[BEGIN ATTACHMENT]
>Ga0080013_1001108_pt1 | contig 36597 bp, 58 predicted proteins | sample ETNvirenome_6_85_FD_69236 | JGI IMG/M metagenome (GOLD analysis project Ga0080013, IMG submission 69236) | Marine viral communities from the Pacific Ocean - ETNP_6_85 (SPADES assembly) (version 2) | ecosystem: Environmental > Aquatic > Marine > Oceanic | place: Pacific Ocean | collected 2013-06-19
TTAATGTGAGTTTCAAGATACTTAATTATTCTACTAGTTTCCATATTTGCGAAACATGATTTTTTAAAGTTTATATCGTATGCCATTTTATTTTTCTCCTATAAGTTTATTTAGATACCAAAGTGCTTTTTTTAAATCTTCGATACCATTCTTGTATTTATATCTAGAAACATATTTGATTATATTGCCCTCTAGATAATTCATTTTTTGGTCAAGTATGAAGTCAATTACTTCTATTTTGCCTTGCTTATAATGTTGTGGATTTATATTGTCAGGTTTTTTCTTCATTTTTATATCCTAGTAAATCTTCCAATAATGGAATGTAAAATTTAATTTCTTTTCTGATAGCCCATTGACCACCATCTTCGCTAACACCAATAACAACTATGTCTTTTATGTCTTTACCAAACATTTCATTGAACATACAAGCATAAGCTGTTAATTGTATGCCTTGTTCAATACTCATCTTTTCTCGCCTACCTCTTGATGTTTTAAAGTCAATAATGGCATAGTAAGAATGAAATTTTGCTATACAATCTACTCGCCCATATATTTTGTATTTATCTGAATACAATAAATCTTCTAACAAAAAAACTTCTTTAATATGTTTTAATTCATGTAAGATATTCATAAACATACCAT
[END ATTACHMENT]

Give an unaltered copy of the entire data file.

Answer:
>Ga0080013_1001108_pt1 | contig 36597 bp, 58 predicted proteins | sample ETNvirenome_6_85_FD_69236 | JGI IMG/M metagenome (GOLD analysis project Ga0080013, IMG submission 69236) | Marine viral communities from the Pacific Ocean - ETNP_6_85 (SPADES assembly) (version 2) | ecosystem: Environmental > Aquatic > Marine > Oceanic | place: Pacific Ocean | collected 2013-06-19
TTAATGTGAGTTTCAAGATACTTAATTATTCTACTAGTTTCCATATTTGCGAAACATGATTTTTTAAAGTTTATATCGTATGCCATTTTATTTTTCTCCTATAAGTTTATTTAGATACCAAAGTGCTTTTTTTAAATCTTCGATACCATTCTTGTATTTATATCTAGAAACATATTTGATTATATTGCCCTCTAGATAATTCATTTTTTGGTCAAGTATGAAGTCAATTACTTCTATTTTGCCTTGCTTATAATGTTGTGGATTTATATTGTCAGGTTTTTTCTTCATTTTTATATCCTAGTAAATCTTCCAATAATGGAATGTAAAATTTAATTTCTTTTCTGATAGCCCATTGACCACCATCTTCGCTAACACCAATAACAACTATGTCTTTTATGTCTTTACCAAACATTTCATTGAACATACAAGCATAAGCTGTTAATTGTATGCCTTGTTCAATACTCATCTTTTCTCGCCTACCTCTTGATGTTTTAAAGTCAATAATGGCATAGTAAGAATGAAATTTTGCTATACAATCTACTCGCCCATATATTTTGTATTTATCTGAATACAATAAATCTTCTAACAAAAAAACTTCTTTAATATGTTTTAATTCATGTAAGATATTCATAAACATACCAT